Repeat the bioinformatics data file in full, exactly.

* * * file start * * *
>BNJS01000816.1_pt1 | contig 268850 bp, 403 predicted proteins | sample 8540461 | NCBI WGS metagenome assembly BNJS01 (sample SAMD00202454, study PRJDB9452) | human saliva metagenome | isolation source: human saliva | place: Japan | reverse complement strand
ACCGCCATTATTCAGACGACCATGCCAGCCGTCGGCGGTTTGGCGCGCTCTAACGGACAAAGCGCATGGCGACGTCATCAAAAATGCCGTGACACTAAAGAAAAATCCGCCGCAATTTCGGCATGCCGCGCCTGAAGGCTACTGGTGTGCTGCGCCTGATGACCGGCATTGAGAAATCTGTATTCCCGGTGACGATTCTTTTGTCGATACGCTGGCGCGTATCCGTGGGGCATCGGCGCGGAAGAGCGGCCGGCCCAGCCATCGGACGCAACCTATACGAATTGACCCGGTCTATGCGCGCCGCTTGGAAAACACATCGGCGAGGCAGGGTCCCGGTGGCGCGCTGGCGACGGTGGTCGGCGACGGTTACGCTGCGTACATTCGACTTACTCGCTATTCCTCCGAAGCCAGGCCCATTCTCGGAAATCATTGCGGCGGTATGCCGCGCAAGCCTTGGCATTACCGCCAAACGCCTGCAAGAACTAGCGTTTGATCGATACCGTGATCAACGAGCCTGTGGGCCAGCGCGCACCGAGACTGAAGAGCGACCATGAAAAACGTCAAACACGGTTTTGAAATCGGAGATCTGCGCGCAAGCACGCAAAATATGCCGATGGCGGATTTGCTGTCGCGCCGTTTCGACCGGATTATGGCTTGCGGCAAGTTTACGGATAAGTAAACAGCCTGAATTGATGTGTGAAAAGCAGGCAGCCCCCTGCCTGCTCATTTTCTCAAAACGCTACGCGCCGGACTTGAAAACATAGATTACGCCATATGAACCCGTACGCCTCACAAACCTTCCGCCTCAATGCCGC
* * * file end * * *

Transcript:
>BNJS01000816.1_pt1 | contig 268850 bp, 403 predicted proteins | sample 8540461 | NCBI WGS metagenome assembly BNJS01 (sample SAMD00202454, study PRJDB9452) | human saliva metagenome | isolation source: human saliva | place: Japan | reverse complement strand
ACCGCCATTATTCAGACGACCATGCCAGCCGTCGGCGGTTTGGCGCGCTCTAACGGACAAAGCGCATGGCGACGTCATCAAAAATGCCGTGACACTAAAGAAAAATCCGCCGCAATTTCGGCATGCCGCGCCTGAAGGCTACTGGTGTGCTGCGCCTGATGACCGGCATTGAGAAATCTGTATTCCCGGTGACGATTCTTTTGTCGATACGCTGGCGCGTATCCGTGGGGCATCGGCGCGGAAGAGCGGCCGGCCCAGCCATCGGACGCAACCTATACGAATTGACCCGGTCTATGCGCGCCGCTTGGAAAACACATCGGCGAGGCAGGGTCCCGGTGGCGCGCTGGCGACGGTGGTCGGCGACGGTTACGCTGCGTACATTCGACTTACTCGCTATTCCTCCGAAGCCAGGCCCATTCTCGGAAATCATTGCGGCGGTATGCCGCGCAAGCCTTGGCATTACCGCCAAACGCCTGCAAGAACTAGCGTTTGATCGATACCGTGATCAACGAGCCTGTGGGCCAGCGCGCACCGAGACTGAAGAGCGACCATGAAAAACGTCAAACACGGTTTTGAAATCGGAGATCTGCGCGCAAGCACGCAAAATATGCCGATGGCGGATTTGCTGTCGCGCCGTTTCGACCGGATTATGGCTTGCGGCAAGTTTACGGATAAGTAAACAGCCTGAATTGATGTGTGAAAAGCAGGCAGCCCCCTGCCTGCTCATTTTCTCAAAACGCTACGCGCCGGACTTGAAAACATAGATTACGCCATATGAACCCGTACGCCTCACAAACCTTCCGCCTCAATGCCGC